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Newbie in Auckland

Posted: Fri Feb 01, 2019 7:18 pm
by RV
I am kitting a NativeSlayer 14.5, and have never used a kayak for fishing.
For the rod holder, could someone explain the difference between Scotty mount and Railblazza? is one better than the other?
Is extender for the rod holder necessary/essential? I am concerned that the reel could be hitting/touching the kayak.
What are you using as a chiller bag?
Any good fishing tackle shop at the southern edge of Auckland? not found many yet.
Is anyone fishing without a fish finder, or is this essential?

thank you

Cheers

H.

Re: Newbie in Auckland

Posted: Sat Feb 02, 2019 11:49 am
by UrbanAngler
Scotty and railblaza is just a matter of preference. I chose railblaza because its easier to find the product here.
Chiller bag you can use tagit or those rob forts. Marinedeals is my usual where to go for good reliable online fishing shop


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Re: Newbie in Auckland

Posted: Sat Feb 02, 2019 4:18 pm
by J.T.
This is my 3rd year fishing off a yak, and the first that I've gone offshore. I've always yaked with a mate who had a fishfinder, starting going out without him and immediately felt like I was flying blind. Already bought one and the battery and rigging it up this weekend. A basic small one will do heaps, I've got the Garmin striker 4. In a few years will doubtless want to upgrade, but that'll do plenty to keep me busy in the meantime. So essential I'd say. Railblaza easier to get here, but I've ended up up getting a couple of Scotty things because of existing mounts on my yak and lower clearance on a rocket tube rod holders. Also a tagit bag is on my wishlist from marine deals. Enjoy!

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Re: Newbie in Auckland

Posted: Wed Feb 06, 2019 11:17 am
by revfisher
I'm in Papakura. There is a tackle shop in Botany called "Big Fish Bait and Tackle", or Manukau "Boat Marine" are your closest options. Both are good.

Re: Newbie in Auckland

Posted: Wed Feb 06, 2019 12:44 pm
by SitDown
RV wrote:
Fri Feb 01, 2019 7:18 pm
Is anyone fishing without a fish finder, or is this essential?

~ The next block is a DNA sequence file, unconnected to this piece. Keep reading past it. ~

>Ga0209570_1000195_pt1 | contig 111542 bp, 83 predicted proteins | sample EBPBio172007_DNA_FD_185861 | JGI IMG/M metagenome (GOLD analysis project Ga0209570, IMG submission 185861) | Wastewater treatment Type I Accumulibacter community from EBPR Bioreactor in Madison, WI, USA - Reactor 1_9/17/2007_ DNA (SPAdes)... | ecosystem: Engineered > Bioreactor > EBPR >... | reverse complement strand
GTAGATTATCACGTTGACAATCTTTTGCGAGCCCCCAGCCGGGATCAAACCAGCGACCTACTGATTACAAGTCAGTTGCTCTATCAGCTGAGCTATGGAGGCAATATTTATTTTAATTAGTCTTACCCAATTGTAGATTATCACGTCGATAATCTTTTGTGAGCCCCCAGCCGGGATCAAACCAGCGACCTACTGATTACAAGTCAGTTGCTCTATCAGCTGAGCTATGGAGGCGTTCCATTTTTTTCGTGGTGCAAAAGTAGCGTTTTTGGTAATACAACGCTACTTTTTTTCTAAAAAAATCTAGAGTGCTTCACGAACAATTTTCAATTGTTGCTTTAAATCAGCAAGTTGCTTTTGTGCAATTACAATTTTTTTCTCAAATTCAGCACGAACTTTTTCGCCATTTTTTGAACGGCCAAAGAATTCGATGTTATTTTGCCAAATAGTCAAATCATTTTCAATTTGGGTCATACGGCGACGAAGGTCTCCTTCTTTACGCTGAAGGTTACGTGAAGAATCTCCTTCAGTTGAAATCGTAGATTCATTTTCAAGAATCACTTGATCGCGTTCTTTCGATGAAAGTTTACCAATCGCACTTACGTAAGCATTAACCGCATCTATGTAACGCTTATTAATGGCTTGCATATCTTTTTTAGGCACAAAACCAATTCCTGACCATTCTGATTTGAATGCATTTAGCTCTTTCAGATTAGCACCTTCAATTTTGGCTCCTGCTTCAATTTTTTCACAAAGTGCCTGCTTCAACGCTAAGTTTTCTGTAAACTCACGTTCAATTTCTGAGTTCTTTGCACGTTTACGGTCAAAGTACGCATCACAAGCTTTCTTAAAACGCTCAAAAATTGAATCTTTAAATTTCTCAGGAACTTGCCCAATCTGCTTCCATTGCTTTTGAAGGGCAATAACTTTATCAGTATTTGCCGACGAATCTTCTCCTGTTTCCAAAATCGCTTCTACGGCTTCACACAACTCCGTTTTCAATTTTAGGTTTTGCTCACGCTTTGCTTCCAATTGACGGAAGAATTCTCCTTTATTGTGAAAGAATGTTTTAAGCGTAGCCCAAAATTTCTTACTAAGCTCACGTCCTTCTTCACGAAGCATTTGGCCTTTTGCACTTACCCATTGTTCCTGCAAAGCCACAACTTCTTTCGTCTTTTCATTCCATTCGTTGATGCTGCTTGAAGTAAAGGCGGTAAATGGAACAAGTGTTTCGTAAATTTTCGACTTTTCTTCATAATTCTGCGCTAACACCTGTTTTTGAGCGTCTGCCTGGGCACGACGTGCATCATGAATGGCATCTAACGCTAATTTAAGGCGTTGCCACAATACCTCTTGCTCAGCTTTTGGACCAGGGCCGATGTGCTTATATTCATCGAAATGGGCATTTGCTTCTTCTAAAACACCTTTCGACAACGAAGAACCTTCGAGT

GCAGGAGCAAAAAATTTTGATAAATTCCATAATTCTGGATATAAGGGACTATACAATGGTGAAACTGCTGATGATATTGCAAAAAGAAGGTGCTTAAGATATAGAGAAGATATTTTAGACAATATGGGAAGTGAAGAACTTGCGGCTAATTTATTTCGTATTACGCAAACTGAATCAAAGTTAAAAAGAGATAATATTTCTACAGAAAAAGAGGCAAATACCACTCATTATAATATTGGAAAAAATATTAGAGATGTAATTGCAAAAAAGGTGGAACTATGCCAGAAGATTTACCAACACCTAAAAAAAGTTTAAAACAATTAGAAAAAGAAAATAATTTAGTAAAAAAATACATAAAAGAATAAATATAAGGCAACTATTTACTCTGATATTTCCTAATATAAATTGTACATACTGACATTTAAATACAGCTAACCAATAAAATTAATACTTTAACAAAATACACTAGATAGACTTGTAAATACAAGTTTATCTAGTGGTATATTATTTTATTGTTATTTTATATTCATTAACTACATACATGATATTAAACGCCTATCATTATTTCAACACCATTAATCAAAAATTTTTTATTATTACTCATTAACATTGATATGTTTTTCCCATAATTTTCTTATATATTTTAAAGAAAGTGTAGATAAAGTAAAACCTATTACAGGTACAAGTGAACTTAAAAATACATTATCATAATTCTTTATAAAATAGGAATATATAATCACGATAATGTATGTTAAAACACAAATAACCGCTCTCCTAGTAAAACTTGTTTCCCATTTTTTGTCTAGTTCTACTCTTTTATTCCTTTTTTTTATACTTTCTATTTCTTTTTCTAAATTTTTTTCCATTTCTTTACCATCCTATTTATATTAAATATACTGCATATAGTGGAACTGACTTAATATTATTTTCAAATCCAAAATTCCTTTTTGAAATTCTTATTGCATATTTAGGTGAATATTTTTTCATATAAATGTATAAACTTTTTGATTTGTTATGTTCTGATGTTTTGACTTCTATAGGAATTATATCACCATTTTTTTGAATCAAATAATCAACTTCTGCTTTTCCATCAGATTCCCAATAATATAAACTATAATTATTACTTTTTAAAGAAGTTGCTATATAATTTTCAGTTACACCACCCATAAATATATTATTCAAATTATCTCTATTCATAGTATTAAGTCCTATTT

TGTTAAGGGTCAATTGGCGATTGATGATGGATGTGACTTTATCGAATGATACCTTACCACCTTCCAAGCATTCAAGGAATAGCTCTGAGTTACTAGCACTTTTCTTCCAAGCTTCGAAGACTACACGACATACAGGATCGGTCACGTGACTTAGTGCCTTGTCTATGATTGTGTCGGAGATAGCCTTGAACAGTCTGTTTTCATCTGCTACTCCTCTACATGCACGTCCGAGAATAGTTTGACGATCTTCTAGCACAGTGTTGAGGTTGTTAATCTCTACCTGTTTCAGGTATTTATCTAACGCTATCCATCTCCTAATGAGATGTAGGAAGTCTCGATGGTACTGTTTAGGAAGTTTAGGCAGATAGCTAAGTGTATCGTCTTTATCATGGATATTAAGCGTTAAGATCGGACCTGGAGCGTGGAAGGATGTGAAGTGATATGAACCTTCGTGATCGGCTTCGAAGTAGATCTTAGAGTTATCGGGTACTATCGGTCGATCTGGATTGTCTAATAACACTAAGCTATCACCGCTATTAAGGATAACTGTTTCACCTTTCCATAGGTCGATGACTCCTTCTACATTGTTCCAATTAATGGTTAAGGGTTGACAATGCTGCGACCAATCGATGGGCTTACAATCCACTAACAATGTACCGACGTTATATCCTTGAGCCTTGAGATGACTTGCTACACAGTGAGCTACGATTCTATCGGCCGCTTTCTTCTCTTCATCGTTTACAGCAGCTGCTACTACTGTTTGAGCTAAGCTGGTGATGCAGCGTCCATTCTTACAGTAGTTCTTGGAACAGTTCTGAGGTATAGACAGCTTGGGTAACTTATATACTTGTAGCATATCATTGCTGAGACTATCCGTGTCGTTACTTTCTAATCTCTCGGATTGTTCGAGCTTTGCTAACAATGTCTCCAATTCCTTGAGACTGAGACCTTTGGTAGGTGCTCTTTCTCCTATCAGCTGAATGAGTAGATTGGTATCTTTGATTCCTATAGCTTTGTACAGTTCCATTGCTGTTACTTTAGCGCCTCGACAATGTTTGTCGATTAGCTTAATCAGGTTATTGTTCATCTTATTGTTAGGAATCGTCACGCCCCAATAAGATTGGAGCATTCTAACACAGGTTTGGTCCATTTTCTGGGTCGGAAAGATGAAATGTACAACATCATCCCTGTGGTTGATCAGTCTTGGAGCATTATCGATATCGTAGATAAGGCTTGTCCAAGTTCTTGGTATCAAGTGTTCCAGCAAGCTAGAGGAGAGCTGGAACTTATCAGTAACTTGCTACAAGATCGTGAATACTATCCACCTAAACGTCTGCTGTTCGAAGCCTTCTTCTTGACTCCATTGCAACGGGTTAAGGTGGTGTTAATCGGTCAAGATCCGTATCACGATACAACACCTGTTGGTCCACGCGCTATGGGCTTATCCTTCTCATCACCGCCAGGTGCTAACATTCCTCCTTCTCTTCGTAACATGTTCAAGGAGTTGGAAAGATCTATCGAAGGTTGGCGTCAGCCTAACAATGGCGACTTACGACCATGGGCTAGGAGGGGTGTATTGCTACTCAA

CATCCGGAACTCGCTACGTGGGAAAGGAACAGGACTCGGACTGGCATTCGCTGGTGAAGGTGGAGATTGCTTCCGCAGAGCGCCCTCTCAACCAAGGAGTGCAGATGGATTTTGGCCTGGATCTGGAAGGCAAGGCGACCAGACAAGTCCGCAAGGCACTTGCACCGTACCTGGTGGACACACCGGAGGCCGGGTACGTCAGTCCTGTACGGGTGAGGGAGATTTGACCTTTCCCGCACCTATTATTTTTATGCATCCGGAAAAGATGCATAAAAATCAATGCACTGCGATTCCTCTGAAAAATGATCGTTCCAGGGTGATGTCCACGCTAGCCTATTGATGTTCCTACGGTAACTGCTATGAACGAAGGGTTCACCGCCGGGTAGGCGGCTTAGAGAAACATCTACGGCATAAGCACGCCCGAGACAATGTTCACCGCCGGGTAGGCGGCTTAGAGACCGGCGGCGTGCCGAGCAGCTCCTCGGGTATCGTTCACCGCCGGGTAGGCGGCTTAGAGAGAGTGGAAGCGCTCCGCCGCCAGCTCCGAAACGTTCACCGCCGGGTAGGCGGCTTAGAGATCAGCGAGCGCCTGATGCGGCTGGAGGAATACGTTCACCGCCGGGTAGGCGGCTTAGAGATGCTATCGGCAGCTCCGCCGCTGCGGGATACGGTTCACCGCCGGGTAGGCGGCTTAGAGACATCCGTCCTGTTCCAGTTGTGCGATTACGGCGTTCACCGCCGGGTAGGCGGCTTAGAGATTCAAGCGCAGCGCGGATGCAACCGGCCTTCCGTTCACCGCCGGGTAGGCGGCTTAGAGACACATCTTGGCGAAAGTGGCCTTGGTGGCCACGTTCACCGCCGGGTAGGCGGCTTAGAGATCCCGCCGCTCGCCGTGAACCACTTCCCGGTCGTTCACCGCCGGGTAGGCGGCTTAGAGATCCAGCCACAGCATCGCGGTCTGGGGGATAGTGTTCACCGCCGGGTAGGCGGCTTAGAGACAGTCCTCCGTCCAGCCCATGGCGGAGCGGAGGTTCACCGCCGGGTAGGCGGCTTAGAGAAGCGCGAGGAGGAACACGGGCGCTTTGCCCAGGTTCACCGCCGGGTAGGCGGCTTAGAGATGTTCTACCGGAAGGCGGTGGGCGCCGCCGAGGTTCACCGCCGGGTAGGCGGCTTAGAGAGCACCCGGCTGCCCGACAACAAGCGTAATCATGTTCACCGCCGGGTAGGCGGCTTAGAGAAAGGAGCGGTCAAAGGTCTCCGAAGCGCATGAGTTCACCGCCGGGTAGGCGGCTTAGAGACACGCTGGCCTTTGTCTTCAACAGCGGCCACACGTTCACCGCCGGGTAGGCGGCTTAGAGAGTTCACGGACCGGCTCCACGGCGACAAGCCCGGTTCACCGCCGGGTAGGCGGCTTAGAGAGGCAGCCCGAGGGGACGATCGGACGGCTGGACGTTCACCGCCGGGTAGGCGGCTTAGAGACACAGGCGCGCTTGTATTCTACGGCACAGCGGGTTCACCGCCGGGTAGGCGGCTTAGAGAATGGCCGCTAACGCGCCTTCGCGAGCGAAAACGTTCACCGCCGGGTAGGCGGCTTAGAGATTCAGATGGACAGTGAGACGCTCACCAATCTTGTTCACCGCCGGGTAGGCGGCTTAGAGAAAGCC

if you can stretch your $$$ look out for a fish finder with gps plotter, must include marine maps or better still with navionics. TM has some cheap from those who have upgraded to bigger screens

Re: Newbie in Auckland

Posted: Wed Feb 06, 2019 3:27 pm
by Hairy Little Dwarf
Wee bit of experience weighing in here....

Fishfinders: Yeah, easier but not essential. Bit like TV Remotes made changing the channel easier...
I still relish the day I watched my mate paddle straight past a huge workup because he was glued to the TV screen. I was watching the birds off to the side and had my limit by the time he turned around and got back to me. If you are going for a FF and on a budget, then go pixels over colour. Resolution will outgun colour any day in my book, particularly for finding low-lying bottom structure.
If you primarily only fish one area, forget GPS and chart plotters. Learn to take transit bearings, and carry a tennis ball. Learn your home patch: what is where, and when. If you pass over a school, or low foul, while paddling throw a tennis ball over the side. Use that as your reference, currents obviously take precedence (Transit bearings otherwise)
There's plenty of old school skills of reading the water surface that can do away with the convenience of modern electronics: eg there's nearly always a reef that extends out from a point on the land. What you see above, continues below...These skills come with time though. When you get a good run, look around you. What's different? Light? Current? Season? water colour? Use this to your advantage. I've sat happily pulling 10-15lb Snaps in the shallows (1-3m) as gas-gliders hooned past laughing at this kayaker fishing in the mangroves. Guarantee I earned more in fillets than they spent in fuel. I've even sight cast to a 20lb Snap in 2m of water within 400m of a boat ramp...

Reels and rodholders: Go with whatever system you prefer. Reels will get wet on a yak - you'd be naive to think otherwise, regardless of holders/brand/position and will seize if not looked after. Add some extra Cals grease to brand new reels, and rinse them after every trip - even if you don't think they got wet.

Bottom line, don't get fixated on NEEDING the latest technology - Fish smart, learn your neighbourhood, stick to a patch for a year and learn what species move where, and when. Keep a diary!
I have a spot I don't bother with until April - May as I know the fish are moving through then. Rest of the year you'd be sitting in the boat staring at your feet.

Above all, be safe.

HLD